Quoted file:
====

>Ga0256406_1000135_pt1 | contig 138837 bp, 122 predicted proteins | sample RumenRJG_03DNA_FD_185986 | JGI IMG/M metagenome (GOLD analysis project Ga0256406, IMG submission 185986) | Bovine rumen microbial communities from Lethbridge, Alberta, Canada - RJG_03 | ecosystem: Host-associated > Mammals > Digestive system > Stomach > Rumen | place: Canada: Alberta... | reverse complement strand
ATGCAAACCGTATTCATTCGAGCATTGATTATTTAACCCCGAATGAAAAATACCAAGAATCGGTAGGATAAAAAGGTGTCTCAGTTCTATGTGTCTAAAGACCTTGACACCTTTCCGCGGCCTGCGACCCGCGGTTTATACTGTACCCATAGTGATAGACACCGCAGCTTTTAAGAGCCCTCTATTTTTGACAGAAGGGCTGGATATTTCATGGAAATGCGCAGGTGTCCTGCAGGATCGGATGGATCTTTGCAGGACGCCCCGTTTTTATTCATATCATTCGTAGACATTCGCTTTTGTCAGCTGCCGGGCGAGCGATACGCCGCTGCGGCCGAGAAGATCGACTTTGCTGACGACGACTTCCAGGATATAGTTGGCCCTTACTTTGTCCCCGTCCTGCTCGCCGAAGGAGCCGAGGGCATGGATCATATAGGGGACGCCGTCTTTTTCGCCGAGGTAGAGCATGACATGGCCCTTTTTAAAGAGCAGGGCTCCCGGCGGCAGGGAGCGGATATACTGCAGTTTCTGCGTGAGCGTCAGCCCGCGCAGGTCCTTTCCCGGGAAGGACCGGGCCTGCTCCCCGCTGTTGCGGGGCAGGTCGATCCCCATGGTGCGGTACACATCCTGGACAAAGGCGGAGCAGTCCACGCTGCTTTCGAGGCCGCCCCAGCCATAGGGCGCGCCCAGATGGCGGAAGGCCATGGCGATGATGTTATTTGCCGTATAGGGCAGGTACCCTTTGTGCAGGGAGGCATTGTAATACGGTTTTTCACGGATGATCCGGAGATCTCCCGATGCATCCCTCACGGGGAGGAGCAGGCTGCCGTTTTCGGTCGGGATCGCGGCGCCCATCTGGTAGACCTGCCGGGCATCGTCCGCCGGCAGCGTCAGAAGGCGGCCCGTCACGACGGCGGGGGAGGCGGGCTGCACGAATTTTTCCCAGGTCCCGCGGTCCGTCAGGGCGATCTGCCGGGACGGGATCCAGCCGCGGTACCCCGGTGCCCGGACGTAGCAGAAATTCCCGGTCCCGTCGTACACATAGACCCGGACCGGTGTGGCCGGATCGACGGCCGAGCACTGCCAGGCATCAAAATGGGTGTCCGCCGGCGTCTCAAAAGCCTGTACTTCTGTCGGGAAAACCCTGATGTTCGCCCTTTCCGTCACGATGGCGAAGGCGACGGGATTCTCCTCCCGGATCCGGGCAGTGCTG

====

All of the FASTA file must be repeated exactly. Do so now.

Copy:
>Ga0256406_1000135_pt1 | contig 138837 bp, 122 predicted proteins | sample RumenRJG_03DNA_FD_185986 | JGI IMG/M metagenome (GOLD analysis project Ga0256406, IMG submission 185986) | Bovine rumen microbial communities from Lethbridge, Alberta, Canada - RJG_03 | ecosystem: Host-associated > Mammals > Digestive system > Stomach > Rumen | place: Canada: Alberta... | reverse complement strand
ATGCAAACCGTATTCATTCGAGCATTGATTATTTAACCCCGAATGAAAAATACCAAGAATCGGTAGGATAAAAAGGTGTCTCAGTTCTATGTGTCTAAAGACCTTGACACCTTTCCGCGGCCTGCGACCCGCGGTTTATACTGTACCCATAGTGATAGACACCGCAGCTTTTAAGAGCCCTCTATTTTTGACAGAAGGGCTGGATATTTCATGGAAATGCGCAGGTGTCCTGCAGGATCGGATGGATCTTTGCAGGACGCCCCGTTTTTATTCATATCATTCGTAGACATTCGCTTTTGTCAGCTGCCGGGCGAGCGATACGCCGCTGCGGCCGAGAAGATCGACTTTGCTGACGACGACTTCCAGGATATAGTTGGCCCTTACTTTGTCCCCGTCCTGCTCGCCGAAGGAGCCGAGGGCATGGATCATATAGGGGACGCCGTCTTTTTCGCCGAGGTAGAGCATGACATGGCCCTTTTTAAAGAGCAGGGCTCCCGGCGGCAGGGAGCGGATATACTGCAGTTTCTGCGTGAGCGTCAGCCCGCGCAGGTCCTTTCCCGGGAAGGACCGGGCCTGCTCCCCGCTGTTGCGGGGCAGGTCGATCCCCATGGTGCGGTACACATCCTGGACAAAGGCGGAGCAGTCCACGCTGCTTTCGAGGCCGCCCCAGCCATAGGGCGCGCCCAGATGGCGGAAGGCCATGGCGATGATGTTATTTGCCGTATAGGGCAGGTACCCTTTGTGCAGGGAGGCATTGTAATACGGTTTTTCACGGATGATCCGGAGATCTCCCGATGCATCCCTCACGGGGAGGAGCAGGCTGCCGTTTTCGGTCGGGATCGCGGCGCCCATCTGGTAGACCTGCCGGGCATCGTCCGCCGGCAGCGTCAGAAGGCGGCCCGTCACGACGGCGGGGGAGGCGGGCTGCACGAATTTTTCCCAGGTCCCGCGGTCCGTCAGGGCGATCTGCCGGGACGGGATCCAGCCGCGGTACCCCGGTGCCCGGACGTAGCAGAAATTCCCGGTCCCGTCGTACACATAGACCCGGACCGGTGTGGCCGGATCGACGGCCGAGCACTGCCAGGCATCAAAATGGGTGTCCGCCGGCGTCTCAAAAGCCTGTACTTCTGTCGGGAAAACCCTGATGTTCGCCCTTTCCGTCACGATGGCGAAGGCGACGGGATTCTCCTCCCGGATCCGGGCAGTGCTG